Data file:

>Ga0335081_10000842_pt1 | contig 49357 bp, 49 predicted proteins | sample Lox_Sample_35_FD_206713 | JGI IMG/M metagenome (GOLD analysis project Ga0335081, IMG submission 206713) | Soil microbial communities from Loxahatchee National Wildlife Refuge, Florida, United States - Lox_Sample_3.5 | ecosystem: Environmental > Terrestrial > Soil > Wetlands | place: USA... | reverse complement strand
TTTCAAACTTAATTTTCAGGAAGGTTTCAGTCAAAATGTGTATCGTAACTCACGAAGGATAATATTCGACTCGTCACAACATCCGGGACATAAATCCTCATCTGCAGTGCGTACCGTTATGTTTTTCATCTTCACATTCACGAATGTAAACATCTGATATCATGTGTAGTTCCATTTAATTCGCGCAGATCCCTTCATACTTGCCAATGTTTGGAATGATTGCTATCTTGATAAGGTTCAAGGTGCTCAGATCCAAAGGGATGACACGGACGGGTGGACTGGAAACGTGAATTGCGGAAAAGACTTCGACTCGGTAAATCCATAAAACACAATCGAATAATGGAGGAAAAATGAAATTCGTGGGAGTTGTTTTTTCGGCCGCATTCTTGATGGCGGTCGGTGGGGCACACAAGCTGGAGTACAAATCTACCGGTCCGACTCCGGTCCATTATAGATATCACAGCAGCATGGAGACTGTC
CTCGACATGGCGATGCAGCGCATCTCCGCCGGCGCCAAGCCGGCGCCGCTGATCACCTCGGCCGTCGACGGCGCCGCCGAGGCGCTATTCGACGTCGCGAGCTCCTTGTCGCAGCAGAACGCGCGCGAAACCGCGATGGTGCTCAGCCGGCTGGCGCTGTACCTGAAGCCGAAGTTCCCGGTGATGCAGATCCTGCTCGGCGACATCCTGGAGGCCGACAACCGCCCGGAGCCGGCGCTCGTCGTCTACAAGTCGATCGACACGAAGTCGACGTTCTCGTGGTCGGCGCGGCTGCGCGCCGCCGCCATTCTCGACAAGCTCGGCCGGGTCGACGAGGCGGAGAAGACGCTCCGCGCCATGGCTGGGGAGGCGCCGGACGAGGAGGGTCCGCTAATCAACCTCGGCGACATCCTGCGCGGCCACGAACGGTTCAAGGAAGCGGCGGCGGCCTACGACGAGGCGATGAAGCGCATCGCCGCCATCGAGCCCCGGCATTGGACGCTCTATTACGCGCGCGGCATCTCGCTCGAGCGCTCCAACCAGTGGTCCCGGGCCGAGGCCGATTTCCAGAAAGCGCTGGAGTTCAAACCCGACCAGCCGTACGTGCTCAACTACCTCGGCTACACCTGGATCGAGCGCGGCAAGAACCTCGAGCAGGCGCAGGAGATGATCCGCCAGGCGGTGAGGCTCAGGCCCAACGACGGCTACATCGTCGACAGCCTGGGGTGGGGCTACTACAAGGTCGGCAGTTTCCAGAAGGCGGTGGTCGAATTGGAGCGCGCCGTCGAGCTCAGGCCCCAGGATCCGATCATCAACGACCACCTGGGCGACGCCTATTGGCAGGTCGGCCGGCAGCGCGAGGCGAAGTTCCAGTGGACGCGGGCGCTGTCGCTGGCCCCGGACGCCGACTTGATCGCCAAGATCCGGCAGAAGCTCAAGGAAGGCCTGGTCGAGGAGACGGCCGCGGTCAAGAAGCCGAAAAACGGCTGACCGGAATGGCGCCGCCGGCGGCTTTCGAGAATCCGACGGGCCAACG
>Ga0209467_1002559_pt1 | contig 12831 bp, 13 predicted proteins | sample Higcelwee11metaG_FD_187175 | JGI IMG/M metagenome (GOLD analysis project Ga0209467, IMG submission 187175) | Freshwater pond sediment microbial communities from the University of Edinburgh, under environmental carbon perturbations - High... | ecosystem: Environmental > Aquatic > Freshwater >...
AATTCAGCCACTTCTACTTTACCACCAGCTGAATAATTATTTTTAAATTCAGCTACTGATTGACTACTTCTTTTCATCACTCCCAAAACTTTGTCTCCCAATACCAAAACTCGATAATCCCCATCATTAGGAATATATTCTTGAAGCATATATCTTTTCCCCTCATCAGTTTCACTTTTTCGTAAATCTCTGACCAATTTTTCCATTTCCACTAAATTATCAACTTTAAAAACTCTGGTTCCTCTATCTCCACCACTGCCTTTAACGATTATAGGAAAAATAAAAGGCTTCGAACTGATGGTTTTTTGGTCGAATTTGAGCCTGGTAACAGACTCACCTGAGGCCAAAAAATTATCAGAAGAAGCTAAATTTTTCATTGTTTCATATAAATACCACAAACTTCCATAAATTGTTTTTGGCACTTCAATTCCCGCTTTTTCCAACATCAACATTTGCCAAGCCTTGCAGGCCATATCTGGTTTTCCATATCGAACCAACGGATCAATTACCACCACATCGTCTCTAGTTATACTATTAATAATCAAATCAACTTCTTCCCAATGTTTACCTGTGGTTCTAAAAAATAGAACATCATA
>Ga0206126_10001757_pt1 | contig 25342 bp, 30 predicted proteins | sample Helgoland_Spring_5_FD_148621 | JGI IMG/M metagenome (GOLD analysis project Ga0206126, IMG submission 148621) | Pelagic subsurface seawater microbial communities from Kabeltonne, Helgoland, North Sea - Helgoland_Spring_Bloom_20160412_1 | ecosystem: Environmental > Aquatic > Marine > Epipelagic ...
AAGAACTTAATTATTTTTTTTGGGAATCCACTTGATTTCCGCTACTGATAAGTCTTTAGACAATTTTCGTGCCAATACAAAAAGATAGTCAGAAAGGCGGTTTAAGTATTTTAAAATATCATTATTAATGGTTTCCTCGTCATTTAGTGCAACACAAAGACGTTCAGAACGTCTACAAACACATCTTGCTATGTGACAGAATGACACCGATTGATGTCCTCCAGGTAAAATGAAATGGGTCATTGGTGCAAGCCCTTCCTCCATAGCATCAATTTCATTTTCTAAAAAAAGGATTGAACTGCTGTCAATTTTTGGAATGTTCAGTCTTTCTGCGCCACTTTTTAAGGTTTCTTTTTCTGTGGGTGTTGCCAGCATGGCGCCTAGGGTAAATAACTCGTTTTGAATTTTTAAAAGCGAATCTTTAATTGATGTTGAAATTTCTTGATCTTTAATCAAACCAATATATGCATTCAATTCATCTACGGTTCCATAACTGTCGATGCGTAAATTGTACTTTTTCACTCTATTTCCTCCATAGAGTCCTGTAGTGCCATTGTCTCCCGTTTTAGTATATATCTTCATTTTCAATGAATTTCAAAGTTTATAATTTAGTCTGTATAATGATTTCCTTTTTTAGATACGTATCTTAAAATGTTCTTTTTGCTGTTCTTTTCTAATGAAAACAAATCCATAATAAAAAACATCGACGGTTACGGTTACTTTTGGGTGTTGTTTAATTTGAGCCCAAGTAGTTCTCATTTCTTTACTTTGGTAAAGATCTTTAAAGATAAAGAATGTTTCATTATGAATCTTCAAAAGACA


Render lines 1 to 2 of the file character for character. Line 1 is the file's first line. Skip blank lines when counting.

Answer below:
>Ga0335081_10000842_pt1 | contig 49357 bp, 49 predicted proteins | sample Lox_Sample_35_FD_206713 | JGI IMG/M metagenome (GOLD analysis project Ga0335081, IMG submission 206713) | Soil microbial communities from Loxahatchee National Wildlife Refuge, Florida, United States - Lox_Sample_3.5 | ecosystem: Environmental > Terrestrial > Soil > Wetlands | place: USA... | reverse complement strand
TTTCAAACTTAATTTTCAGGAAGGTTTCAGTCAAAATGTGTATCGTAACTCACGAAGGATAATATTCGACTCGTCACAACATCCGGGACATAAATCCTCATCTGCAGTGCGTACCGTTATGTTTTTCATCTTCACATTCACGAATGTAAACATCTGATATCATGTGTAGTTCCATTTAATTCGCGCAGATCCCTTCATACTTGCCAATGTTTGGAATGATTGCTATCTTGATAAGGTTCAAGGTGCTCAGATCCAAAGGGATGACACGGACGGGTGGACTGGAAACGTGAATTGCGGAAAAGACTTCGACTCGGTAAATCCATAAAACACAATCGAATAATGGAGGAAAAATGAAATTCGTGGGAGTTGTTTTTTCGGCCGCATTCTTGATGGCGGTCGGTGGGGCACACAAGCTGGAGTACAAATCTACCGGTCCGACTCCGGTCCATTATAGATATCACAGCAGCATGGAGACTGTC